Apparently the Canterbury earthquake emergency legislation is completely consistent with our fundamental rights and freedoms. Or ... is it?

One of the (many) things that surprised me about the passage of the Canterbury Earthquake Response and Recovery Act 2010 (CERRA) through Parliament was the absence of a notice from the Attorney-General flagging an inconsistency with the New Zealand Bill of Rights Act 1990 (NZBORA).

The Attorney-General is required to provide such notices under the NZBORA, s.7 any time a bill is introduced into the House that contains provisions that (in the Attorney-General's opinion) limit guaranteed rights in a way that cannot be demonstrably justified in a free and democratic society. Of course, it is always a judgment call whether this duty is triggered in a given case, one on which reasonable people can and will sometimes disagree.

Nevertheless, the present Attorney-General, Chris Finlayson, has done a good job of evaluating bills and telling the House about potentially rights-infringing measures. He's done so 13 times in the past couple of years, including reports on some of his own Government's flagship pieces of legislation. All the evidence shows he takes this job of warning the House about rights problems seriously - even if he then often has to go ahead and vote for the bill anyway.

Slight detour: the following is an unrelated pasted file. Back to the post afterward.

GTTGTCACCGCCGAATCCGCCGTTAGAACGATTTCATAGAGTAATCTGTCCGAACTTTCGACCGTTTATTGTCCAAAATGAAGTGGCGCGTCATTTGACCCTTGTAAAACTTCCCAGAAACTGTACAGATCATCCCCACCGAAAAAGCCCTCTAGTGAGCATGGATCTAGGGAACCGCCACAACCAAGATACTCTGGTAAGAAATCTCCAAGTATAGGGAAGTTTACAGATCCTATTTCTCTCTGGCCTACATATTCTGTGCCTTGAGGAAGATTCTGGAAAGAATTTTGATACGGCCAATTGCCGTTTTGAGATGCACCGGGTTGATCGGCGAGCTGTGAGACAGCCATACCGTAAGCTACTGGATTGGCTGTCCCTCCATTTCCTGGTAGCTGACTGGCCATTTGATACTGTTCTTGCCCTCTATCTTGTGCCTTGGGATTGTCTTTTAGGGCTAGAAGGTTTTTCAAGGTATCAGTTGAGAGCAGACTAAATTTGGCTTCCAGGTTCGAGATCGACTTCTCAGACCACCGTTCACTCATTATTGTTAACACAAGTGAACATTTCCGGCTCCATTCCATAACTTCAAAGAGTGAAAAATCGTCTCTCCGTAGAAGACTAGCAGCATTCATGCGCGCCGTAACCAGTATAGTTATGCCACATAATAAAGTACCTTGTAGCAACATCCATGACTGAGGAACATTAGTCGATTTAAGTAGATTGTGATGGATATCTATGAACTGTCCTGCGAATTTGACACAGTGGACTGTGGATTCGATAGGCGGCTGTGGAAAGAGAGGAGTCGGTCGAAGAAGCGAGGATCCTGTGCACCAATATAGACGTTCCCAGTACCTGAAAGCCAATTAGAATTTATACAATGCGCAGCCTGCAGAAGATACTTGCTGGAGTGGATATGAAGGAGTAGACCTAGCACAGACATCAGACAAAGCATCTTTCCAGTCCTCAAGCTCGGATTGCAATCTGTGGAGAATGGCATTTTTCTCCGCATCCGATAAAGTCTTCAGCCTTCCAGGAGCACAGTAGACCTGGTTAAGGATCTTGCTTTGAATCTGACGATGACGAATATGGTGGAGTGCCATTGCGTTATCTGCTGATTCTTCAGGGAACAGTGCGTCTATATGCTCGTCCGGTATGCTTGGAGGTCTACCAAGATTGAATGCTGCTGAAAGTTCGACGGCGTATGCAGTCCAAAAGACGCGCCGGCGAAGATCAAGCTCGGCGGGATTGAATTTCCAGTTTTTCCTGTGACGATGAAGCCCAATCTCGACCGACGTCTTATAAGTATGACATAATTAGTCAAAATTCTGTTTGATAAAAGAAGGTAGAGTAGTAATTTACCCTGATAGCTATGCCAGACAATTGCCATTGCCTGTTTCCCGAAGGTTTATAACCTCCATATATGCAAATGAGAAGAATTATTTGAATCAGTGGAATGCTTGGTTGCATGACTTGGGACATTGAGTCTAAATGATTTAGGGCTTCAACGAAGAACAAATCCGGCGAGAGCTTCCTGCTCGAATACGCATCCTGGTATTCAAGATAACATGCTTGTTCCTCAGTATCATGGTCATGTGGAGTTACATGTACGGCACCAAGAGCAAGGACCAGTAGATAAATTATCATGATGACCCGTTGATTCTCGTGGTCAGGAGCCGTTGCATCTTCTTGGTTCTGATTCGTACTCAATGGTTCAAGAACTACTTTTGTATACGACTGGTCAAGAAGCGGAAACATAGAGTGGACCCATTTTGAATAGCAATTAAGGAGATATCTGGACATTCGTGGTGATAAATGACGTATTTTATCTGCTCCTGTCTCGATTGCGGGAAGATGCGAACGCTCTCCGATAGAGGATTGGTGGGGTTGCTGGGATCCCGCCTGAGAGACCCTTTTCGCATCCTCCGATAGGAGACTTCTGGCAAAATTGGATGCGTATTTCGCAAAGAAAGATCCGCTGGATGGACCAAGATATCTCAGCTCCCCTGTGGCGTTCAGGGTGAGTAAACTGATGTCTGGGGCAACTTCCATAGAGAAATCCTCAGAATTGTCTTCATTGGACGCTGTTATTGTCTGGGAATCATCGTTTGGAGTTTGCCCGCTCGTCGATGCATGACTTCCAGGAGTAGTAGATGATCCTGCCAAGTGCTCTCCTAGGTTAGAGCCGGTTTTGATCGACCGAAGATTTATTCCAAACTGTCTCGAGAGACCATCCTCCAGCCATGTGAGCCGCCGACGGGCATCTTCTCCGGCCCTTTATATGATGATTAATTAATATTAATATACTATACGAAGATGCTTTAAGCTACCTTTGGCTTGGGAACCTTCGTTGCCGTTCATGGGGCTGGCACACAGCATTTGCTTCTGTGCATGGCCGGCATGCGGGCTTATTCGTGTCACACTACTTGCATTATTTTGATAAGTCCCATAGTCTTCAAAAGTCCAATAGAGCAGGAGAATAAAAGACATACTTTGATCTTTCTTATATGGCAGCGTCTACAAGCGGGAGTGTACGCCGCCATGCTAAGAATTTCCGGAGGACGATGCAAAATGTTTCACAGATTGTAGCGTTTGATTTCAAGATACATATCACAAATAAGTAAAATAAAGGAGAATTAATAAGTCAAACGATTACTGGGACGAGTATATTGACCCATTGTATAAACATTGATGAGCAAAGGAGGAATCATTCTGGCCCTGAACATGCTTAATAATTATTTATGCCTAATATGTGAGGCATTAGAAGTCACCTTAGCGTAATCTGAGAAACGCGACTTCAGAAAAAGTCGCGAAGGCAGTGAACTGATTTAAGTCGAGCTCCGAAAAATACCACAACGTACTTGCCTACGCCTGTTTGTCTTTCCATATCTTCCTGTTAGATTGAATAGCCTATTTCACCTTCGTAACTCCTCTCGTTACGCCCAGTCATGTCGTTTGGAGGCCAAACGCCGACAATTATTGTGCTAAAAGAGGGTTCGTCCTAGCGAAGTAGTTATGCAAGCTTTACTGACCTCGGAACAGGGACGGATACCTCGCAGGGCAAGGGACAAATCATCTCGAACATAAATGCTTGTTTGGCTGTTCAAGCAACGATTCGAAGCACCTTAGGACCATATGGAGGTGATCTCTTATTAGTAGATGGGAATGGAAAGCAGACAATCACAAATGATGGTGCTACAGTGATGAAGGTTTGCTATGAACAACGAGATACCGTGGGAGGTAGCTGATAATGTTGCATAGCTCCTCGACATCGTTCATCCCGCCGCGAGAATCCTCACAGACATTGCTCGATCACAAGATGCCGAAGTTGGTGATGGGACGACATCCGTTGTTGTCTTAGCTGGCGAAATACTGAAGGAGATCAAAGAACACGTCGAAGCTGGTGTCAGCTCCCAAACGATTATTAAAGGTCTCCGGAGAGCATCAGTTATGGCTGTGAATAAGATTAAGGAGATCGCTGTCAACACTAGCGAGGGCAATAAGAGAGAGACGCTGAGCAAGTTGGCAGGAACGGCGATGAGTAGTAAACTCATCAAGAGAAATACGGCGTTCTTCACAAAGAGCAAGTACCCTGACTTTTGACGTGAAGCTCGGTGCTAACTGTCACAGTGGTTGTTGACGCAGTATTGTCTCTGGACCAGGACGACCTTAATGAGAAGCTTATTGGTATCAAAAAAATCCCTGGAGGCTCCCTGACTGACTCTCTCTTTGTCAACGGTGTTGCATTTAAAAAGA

So I was curious as to why he didn't think it necessary to issue a s.7 warning with respect to the content of the (then) CERR Bill. Well, the answer appears to lie in advice given to the Attorney-General by officials from the Ministry of Justice, which helpfully has been made available here. This routine publication of this advice on NZBORA issues is "A Good Thing": there's a strong argument that the information doesn't have to be made public (as it is legally privileged), but equally there's a great deal of value in doing so.

In essence, the officials' advice was that while the CERRA's power to suspend, amend or extend enactments by Order-in-Council potentially could conflict with NZBORA rights depending upon how it got used, the dire circumstances Canterbury faced justified the power. Furthermore, the limits that the CERRA places on how Orders-in-Councils may be used mitigates any potential inconsistency. In particular, the fact that no Order-in-Council may authorise actions inconsistent with the NZBORA means that the CERRA powers are not themselves NZBORA inconsistent, and if they are misused in a NZBORA inconsistent way the courts can step in to invalidate them.

At least, I think this is what the official advice is saying, although it isn't spelt out  in quite such clear terms. That may be because the CERRA is a bit confusing in how it has been put together - especially the relationship between ss.6(6); 7(1); 7(5) & 7(6). But it would accord with the interpretation of those provisions advocated by VUW's resident expert on all matters NZBORA, Claudia Geiringer, in this comment thread ... and if she thinks it works that way then that is good enough for me.